Whose Need is Deep Enough?

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January moving into February is a promising time at most gyms, with more folks showing up day by day to restore their neglected fitness. The first visits, or more accurately, encounters, are pensive, tentative and self-conscious. The returnee is mixed with hope, relief and urgency; neglect has been contained and hurry has become its substitute.

Recalling that last workout probably in November, sometime around Thanksgiving (can that be, was it that long ago, where does the time go?), the person loads the bar with the same weight used in the fall after a season of bombing and walking the line. The defeated notion that we can resume where we left off two months and 10 pounds ago is crushing, both physically and morally.

The barbell comes down with certainty, and there it stays. Oomph...

Overcoming humiliation is a powerful experience. Humility is a powerful attribute. Welcome to the gym, where the fragile are broken, only to be rebuilt stronger and more enduring.

By the middle of March, some will have dropped the excess 10, regained the dynamic strength and added indelible quality to their characters. Next year, perhaps, they won't need to endure the expensive and painful refresher course. No more layoffs for them!

Concealed as one of them, wearing a distressed face and lifting belt, let's watch the procession of recommitted trainees and first-timers from a bench in the corner of the gym floor. A young woman, not yet 20 and wishing she was invisible wanders over to the cable machine and curiously pushes a dangling handle. She stares as the thing swings and jangles, and wonders what it does beyond that.

We can't help but imagine the dear girl has taken one of the most important steps of her life -- she entered the land of physical fitness -- and has concluded that instead she is in alien territory amid grimacing faces, clanging machinery, thuds, grunts and groans, with an exit less than 25 feet away -- just a brisk walk to freedom.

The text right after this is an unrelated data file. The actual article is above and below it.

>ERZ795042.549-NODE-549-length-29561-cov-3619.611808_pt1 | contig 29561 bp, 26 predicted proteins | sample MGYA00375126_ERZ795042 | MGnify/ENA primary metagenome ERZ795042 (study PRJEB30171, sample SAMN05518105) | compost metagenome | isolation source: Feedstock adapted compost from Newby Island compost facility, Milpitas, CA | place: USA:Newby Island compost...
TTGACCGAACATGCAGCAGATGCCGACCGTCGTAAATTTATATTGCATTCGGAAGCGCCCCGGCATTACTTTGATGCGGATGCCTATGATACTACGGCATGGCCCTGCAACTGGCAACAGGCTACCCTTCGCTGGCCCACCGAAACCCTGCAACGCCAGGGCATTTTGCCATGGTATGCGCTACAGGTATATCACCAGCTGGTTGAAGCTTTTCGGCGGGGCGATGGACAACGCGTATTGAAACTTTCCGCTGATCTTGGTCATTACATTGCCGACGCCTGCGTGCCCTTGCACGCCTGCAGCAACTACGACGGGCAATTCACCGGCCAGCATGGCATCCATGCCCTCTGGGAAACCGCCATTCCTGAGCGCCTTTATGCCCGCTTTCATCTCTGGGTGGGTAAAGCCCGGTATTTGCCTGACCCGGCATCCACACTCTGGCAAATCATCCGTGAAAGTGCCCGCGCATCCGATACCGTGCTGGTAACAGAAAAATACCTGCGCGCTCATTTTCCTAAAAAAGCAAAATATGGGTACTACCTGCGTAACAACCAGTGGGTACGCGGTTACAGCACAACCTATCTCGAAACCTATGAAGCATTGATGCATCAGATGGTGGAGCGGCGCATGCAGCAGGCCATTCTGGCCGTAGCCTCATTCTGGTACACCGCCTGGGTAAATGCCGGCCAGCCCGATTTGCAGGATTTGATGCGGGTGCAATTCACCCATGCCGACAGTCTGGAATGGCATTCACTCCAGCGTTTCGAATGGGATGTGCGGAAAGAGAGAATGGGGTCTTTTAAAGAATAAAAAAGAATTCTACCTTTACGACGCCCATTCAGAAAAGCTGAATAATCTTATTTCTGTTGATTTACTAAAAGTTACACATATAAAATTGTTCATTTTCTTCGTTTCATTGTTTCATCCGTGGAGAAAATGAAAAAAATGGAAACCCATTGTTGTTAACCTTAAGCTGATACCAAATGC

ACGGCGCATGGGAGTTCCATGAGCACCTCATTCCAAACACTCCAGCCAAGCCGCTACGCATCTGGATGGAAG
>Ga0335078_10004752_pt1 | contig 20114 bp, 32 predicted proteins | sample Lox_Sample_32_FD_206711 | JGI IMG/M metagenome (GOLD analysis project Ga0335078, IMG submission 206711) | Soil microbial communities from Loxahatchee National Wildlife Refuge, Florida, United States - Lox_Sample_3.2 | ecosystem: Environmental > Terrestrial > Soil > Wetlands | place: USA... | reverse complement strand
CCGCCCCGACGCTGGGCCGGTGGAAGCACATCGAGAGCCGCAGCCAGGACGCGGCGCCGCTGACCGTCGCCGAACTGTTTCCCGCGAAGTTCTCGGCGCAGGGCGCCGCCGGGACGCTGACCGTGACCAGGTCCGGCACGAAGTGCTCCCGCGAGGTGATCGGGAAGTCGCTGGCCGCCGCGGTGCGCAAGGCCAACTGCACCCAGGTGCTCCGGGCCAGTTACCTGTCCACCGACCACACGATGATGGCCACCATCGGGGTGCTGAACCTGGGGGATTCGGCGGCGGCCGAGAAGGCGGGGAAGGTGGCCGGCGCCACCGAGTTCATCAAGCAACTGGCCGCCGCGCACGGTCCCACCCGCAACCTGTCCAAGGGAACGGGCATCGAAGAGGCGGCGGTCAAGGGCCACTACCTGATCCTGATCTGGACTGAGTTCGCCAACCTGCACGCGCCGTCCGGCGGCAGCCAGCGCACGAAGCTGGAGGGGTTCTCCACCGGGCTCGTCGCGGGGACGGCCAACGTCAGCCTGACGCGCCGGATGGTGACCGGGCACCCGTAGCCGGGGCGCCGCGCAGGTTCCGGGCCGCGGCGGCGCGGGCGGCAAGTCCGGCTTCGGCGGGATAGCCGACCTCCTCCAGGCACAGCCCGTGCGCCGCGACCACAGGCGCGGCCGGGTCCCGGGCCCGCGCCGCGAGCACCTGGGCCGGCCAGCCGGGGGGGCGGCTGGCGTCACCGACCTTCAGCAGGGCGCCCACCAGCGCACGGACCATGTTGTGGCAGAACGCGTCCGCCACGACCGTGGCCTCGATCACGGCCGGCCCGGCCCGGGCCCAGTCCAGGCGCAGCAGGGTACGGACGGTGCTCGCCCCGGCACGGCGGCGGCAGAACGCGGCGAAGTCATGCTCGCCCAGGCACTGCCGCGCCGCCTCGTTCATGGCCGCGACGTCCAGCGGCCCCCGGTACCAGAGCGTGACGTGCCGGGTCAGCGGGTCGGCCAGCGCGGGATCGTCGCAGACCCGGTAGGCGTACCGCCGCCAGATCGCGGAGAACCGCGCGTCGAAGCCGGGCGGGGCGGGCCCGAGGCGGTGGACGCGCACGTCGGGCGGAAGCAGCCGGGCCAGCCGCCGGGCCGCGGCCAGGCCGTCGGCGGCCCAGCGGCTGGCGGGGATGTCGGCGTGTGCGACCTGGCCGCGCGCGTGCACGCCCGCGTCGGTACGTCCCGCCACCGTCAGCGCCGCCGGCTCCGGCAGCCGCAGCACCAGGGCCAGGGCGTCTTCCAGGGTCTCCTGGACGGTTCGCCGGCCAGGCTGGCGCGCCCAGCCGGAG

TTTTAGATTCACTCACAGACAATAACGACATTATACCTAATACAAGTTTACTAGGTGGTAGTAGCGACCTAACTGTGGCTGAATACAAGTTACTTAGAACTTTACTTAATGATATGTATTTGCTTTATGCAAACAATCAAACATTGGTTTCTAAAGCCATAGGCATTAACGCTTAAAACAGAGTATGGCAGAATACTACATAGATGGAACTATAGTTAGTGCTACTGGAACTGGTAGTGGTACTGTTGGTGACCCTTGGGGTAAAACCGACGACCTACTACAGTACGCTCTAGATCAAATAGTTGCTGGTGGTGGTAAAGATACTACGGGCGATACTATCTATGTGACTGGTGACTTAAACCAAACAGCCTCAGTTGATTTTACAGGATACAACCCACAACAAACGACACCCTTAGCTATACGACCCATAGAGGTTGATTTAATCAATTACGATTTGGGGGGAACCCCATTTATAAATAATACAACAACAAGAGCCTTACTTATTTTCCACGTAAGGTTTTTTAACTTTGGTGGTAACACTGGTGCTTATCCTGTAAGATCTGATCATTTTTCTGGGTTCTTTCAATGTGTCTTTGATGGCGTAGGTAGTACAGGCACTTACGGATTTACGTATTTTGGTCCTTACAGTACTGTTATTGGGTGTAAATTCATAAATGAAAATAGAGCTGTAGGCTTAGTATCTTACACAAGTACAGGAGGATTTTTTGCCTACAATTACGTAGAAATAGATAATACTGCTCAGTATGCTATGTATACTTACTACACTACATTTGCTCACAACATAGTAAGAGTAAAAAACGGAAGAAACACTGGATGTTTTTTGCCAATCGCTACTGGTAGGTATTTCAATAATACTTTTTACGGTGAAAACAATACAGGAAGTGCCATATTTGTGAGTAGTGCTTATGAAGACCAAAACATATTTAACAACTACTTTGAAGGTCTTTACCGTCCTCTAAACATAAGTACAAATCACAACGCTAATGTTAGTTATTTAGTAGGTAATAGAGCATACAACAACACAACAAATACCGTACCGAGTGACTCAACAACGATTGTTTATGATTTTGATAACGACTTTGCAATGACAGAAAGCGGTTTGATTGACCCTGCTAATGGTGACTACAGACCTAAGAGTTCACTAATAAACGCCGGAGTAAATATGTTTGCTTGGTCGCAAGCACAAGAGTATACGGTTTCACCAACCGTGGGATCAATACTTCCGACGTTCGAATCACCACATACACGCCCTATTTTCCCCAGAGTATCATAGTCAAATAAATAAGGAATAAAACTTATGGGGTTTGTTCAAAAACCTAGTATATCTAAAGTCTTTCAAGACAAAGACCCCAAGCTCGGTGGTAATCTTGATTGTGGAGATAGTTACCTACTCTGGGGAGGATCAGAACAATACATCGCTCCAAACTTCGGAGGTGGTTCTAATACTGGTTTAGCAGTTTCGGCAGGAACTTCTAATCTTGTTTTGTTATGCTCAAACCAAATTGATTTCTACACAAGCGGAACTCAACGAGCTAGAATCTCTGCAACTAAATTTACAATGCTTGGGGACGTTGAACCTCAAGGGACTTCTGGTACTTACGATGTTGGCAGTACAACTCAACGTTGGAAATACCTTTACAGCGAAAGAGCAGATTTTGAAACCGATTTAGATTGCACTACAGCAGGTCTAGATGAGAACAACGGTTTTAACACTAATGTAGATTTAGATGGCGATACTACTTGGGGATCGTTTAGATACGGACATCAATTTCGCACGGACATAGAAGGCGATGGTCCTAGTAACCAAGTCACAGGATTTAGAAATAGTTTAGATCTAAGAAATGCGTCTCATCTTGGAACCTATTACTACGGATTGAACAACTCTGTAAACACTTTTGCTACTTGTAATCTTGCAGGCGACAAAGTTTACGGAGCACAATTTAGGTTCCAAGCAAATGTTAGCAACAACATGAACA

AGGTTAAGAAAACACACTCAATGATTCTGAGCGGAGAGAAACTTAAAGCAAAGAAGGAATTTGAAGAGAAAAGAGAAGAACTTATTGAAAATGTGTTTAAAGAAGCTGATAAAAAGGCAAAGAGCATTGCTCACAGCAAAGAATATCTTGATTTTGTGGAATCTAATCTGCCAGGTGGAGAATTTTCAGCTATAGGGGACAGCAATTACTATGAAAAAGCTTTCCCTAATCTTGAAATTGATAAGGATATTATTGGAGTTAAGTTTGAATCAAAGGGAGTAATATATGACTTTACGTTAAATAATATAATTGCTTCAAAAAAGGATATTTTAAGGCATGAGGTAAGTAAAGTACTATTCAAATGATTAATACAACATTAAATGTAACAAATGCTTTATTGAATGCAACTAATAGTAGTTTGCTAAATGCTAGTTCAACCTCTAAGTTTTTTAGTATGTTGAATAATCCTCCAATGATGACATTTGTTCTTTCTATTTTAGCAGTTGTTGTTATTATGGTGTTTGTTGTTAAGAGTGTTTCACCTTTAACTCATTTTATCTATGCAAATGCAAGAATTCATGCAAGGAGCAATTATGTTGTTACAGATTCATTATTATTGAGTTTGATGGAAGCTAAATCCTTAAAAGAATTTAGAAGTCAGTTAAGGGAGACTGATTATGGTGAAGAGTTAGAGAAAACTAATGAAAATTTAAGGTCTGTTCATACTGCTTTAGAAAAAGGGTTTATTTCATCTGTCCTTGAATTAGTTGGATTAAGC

But that's not freedom. That's not liberation; that's captivity. That's enslavement. The world without exercise and muscle and strength and right eating is barren, lonely and fruitless. It's difficult, dangerous and demanding. It's exhausting.

We need to prepare ourselves, develop our personal resources and be our best. Someone must tell her, now, before it's too late: Don't go!

We continue our observation of the unfolding scenarios:

A heavily muscled guy in his late 30s, vigorous yet haggard and wearing a Patriots t-shirt over a small paunch, sits at the bench with the bar supporting four big wheels. He's been there and done that, though it was a long time ago. We watch him and the bar closely.

An average man, under-muscled from head to toe, smiley and animated, examines the glute ham raise. And what exactly is the function of this interesting device?

About to engage a treadmill, we see a woman with the kind of weight that accumulates slowly but surely over too many years of agreeing that something needs to be done, but doing nothing. The treadmill starts with a whirr and she grabs onto the rails for dear life. Oh, my!

There they are, the most recent aspirants of restoration and rebirth. But for two arms and two legs, the candidates are nothing alike. However, what they want, where they're going and how they get there are not very different.

Take a deep breath and contemplate the direction and fate of each in their quest for muscle and strength and condition. That's what they ultimately desire, once you pare down the definitions of their various purposes and goals. Getting in shape, looking good, feeling good.

Whose need is deep enough?

Who wants it badly enough?

Who realizes its vital importance? Which have the courage? Is it vanity or responsibility that'll drive the achievers? Will it be survival?

Discipline, weak will, persistence, intelligence, procrastination, sacrifice, excuses, reasons, levels of commitment -- how will the variables play out over the weeks to come?

Where they exercise and who influences them early on is a deciding factor of the attitude and triumph of the player.

The gym, the atmosphere, the people and the resulting personality of the training ground in large part determines the quality and completeness of the product produced, the trainee developed.

The advice and encouragement from the work crew and co-members can make or break a searching, out-of-shape person who knows defeat all too well.

We -- you and I -- can turn the meek into the strong. The right words at the right time will keep the troubled and the doubtful and the scattered focused on the good thing.

Recognition for hard work and accomplishment can crank up the intensity of a striving kid or a retired life-loving senior.

The enthusiasm and dedication of the powerful and committed under the iron inspires the weary to come back tomorrow and the next day.

This stuff works. Doubt, and we invite hesitance and excessive caution into the fresh, new training endeavors.

The exhilaration and progress experienced by timid exercise is too slight to inspire. Find the horns of the thing, grab hold and don't let go.



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